I got to talk to Gorta, the puppy, at my volunteer this morning. She has grown in the two weeks since I saw her (I guess she was so chubby before … now it is evident that she is actually a she). I slipped her human mom a Ziplock bag of dog food, for which she was very grateful. The pup wagged her tail as she wandered from person to person, examining toes and shoes. She drank all the water from a large pit bull’s bowl; I refilled it. I stroked her soft back and she spun around with joy, trailing her makeshift leash — a severed electrical cord. I spoke to her softly and she turned her face to me so I could blow gently in her nose. My pups love that. She drank in the air I breathed, knowing me. It makes my Saturday morning full of love to see her.
Ms. Viv did not come early last week or this week, her desire to learn to pray forgotten. ‘Pastor!’ she called loudly as she dragged her wheeled shopping tote through the crowd. I cringe when she does it but there is no purpose in trying to get her to stop since she has decided that the name fits me. ‘Can I have some coffee?’
‘Cream? Sugar?’ I ask. She watched carefully as I followed her instructions to add just a little because she said likes the taste of coffee. ‘Don’t want to get too sweet, huh?’
She laughed. ‘I could use to get a little sweeter,’ she answered and hugged me before pulling her tote back to the line for the food take-away.
‘Y’all gave all the food to them crackhead m*&^erf%$#ers!’ A man griped loudly as he walked off toward the cemetery with some fruit and cereal. My friends get there between 8 and 8:30; he did not arrive until after 9, which meant most of the ‘good items’ were already gone. He was angry. I did not tell him when things start, actually hoping he does not come back. There are at least three organizations that give out hot meals in the park each Saturday, so he will not go hungry if he does not come to my friends’ ministry.
I did not see the men who gave grapes to the children last week and hope they are okay. It is a hard life, living on the street. It is a hard life not living on the street but only having enough to keep the roof overhead.
As the crowd dwindled, my gypsy friend came over and we talk. I asked her name and she paused. ‘You can call me God’s Servant,’ she said at first. ‘I am superstitious and don’t tell people my name,’ she continued. ‘Asians don’t tell their names to strangers.’
I replied, ‘I should have said something like How would you prefer to be called since I get that. Plus, it is rude to just call Hey or something.’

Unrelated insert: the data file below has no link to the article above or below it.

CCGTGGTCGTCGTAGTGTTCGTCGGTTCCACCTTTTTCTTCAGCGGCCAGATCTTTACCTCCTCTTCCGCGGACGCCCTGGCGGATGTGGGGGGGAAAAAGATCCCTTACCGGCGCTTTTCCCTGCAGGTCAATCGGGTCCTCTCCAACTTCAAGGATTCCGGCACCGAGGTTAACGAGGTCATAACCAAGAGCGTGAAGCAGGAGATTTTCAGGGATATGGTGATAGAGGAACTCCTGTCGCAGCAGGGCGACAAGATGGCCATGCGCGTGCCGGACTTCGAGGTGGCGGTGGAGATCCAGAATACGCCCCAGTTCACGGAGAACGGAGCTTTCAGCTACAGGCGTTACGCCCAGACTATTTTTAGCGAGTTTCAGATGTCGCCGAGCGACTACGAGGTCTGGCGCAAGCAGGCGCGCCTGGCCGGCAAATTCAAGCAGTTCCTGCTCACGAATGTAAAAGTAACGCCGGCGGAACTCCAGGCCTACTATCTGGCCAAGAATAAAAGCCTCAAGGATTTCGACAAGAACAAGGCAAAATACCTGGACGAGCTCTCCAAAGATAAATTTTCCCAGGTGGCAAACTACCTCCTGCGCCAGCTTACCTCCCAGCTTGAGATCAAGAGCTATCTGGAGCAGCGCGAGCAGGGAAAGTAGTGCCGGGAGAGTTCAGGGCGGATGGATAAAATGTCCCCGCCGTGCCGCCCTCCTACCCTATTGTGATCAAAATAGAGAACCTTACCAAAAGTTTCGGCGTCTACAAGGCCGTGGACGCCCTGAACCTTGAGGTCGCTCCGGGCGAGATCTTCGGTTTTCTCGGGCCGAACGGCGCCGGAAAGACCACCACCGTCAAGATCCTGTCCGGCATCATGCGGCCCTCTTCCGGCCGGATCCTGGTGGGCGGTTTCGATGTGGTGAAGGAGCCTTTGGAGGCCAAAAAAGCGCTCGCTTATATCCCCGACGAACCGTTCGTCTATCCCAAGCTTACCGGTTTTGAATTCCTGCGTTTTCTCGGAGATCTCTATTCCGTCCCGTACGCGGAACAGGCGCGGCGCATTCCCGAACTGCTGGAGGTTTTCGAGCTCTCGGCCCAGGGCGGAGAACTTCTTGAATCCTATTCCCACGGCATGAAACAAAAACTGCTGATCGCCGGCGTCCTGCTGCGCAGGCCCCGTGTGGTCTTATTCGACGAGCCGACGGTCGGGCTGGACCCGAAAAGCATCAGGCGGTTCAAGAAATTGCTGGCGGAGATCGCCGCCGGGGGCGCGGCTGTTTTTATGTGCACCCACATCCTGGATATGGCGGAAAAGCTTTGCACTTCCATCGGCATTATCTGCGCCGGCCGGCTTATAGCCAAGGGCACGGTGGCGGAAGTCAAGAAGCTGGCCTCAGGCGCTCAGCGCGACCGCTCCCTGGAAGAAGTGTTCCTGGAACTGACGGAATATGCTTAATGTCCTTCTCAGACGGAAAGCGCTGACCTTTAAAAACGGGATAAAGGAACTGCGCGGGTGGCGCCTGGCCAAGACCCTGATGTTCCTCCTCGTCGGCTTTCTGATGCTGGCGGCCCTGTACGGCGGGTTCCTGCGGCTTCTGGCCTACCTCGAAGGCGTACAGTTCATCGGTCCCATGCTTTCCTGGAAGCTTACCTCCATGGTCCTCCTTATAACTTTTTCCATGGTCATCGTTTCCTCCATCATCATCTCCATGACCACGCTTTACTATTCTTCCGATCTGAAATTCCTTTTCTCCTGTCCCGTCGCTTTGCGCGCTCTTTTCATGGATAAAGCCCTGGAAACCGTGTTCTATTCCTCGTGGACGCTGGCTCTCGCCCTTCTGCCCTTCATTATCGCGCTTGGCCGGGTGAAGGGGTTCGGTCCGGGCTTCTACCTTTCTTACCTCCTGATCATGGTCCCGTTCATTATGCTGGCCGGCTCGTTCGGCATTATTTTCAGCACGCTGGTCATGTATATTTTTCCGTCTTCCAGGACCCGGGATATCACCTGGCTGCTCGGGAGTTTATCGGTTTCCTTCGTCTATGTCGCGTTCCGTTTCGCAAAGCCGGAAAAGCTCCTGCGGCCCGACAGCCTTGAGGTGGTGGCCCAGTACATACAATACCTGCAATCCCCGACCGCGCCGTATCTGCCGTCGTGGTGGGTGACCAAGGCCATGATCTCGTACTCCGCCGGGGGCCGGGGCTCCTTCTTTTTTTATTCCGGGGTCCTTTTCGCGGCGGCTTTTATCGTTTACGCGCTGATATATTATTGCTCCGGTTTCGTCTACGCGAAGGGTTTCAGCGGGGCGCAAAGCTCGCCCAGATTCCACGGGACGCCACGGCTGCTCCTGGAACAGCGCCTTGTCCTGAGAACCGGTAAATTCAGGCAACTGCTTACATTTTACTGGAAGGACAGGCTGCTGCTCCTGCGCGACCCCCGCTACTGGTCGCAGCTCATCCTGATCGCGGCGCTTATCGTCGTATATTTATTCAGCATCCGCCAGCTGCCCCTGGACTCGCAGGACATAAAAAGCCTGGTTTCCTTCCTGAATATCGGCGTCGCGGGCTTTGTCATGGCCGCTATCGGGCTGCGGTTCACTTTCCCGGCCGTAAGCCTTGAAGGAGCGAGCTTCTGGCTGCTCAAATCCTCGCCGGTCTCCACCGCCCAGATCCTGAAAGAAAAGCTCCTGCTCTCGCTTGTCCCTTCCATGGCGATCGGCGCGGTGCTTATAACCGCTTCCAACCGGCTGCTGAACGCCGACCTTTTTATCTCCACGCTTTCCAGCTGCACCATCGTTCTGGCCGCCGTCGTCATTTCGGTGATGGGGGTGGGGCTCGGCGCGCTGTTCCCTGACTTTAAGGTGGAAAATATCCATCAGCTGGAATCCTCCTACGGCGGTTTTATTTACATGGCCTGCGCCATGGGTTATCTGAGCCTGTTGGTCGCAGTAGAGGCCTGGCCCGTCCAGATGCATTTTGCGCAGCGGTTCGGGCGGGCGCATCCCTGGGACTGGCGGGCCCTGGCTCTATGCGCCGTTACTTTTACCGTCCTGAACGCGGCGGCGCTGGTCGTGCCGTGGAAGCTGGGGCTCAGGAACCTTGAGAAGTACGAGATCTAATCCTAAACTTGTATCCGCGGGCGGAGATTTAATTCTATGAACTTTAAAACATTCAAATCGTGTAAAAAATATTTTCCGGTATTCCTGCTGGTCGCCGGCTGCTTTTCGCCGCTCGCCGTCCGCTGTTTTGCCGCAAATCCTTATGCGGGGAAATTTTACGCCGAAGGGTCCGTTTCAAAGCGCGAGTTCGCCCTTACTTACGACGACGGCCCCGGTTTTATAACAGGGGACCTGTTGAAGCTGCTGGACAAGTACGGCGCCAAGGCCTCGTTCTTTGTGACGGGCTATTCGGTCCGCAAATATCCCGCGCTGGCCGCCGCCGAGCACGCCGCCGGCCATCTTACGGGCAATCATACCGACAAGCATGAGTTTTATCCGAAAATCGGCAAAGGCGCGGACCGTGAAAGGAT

‘Well, I have been coming for over a year I guess.’ After a heartbeat she added, ‘My name is Pinky.’ I tell her my name and her eyes light up. ‘I will always remember that because one of my favorite actor’s names is Andre 3000.’ Besides,’ she waved her hand and looked at the crowd, ‘I don’t associate with homeless people. I know some faces but don’t tell them my name. I am a single woman and need to be careful. But you’re married right? So you don’t know what I mean.’
She was surprised to learn that I am not married because she says I look married, whatever that means. I shared a piece of my history quickly — I was married. Twice. Now I am not.
She thinks I am younger than I am and had a hard time believing I am spitting at 50, just like her. ‘You look 10 or 15 years younger than me.’ Blinking and holding her chest, she said, ‘And to think you have gone through all that you have. It is amazing that you are so normal and can talk about those experiences like you do.’ I tell her that I am not ashamed of my past and that I tell it because one day my testimony might help someone else. She reminded me that she is not a Christian (the word ‘testimony’ got her, I suppose), to which I tell her that by sharing my story with her, she might encounter someone who it could benefit. This, she accepts.
‘You know, our men tend to beat their women,’ she commented suddenly. ‘So, next time — and third time’s the charm, you know — be sure to get you an Asian or a White man.’ I want to ask her what she means by ‘our’, since she has never identified herself as Black or Black-blended, but I resisted the temptation.
The day ended and we all went our separate ways. Gorta and her family are long gone, as is the man with the pit bull. Pinky pulled her shopping cart across the park and I drove away, remembering her words: so normal. Eccentric, strange, and several other things I have been called but normal? This was a first. My mind’s eye replayed the conversation as I headed toward my house: instead of fruit or staples, I left today having made a closer connection, gotten relationship advice, and shared spirit space with a cute puppy.
Being called normal when out in the street is certainly a compliment. So many who volunteer keep themselves closed off — they hand out clothing, food, or other items but do not connect. They do not make eye contact. They do not smile. Giving a hug or getting water for a homeless person’s dog is not a consideration. Their faces remain stony, week after week. Being called normal means I am accepted and that is the greatest thing I could ever want to take away.
By the time I got home, it was nearly 90 degrees F. I wonder where Pinky, Gorta, and the angry man will find shelter from the swelter.
Until I see them again, I will think of them all.